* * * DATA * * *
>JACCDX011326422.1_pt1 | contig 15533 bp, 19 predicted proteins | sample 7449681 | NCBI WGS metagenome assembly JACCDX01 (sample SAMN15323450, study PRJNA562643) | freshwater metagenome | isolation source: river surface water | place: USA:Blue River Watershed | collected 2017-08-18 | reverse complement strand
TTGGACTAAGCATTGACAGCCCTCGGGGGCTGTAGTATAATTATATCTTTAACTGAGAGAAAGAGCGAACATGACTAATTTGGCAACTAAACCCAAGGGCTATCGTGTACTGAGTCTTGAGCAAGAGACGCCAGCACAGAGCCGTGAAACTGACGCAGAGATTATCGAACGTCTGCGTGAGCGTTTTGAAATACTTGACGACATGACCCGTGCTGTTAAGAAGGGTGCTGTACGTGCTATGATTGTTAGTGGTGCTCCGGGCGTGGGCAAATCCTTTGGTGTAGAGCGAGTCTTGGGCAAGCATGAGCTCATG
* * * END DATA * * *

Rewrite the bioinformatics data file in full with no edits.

>JACCDX011326422.1_pt1 | contig 15533 bp, 19 predicted proteins | sample 7449681 | NCBI WGS metagenome assembly JACCDX01 (sample SAMN15323450, study PRJNA562643) | freshwater metagenome | isolation source: river surface water | place: USA:Blue River Watershed | collected 2017-08-18 | reverse complement strand
TTGGACTAAGCATTGACAGCCCTCGGGGGCTGTAGTATAATTATATCTTTAACTGAGAGAAAGAGCGAACATGACTAATTTGGCAACTAAACCCAAGGGCTATCGTGTACTGAGTCTTGAGCAAGAGACGCCAGCACAGAGCCGTGAAACTGACGCAGAGATTATCGAACGTCTGCGTGAGCGTTTTGAAATACTTGACGACATGACCCGTGCTGTTAAGAAGGGTGCTGTACGTGCTATGATTGTTAGTGGTGCTCCGGGCGTGGGCAAATCCTTTGGTGTAGAGCGAGTCTTGGGCAAGCATGAGCTCATG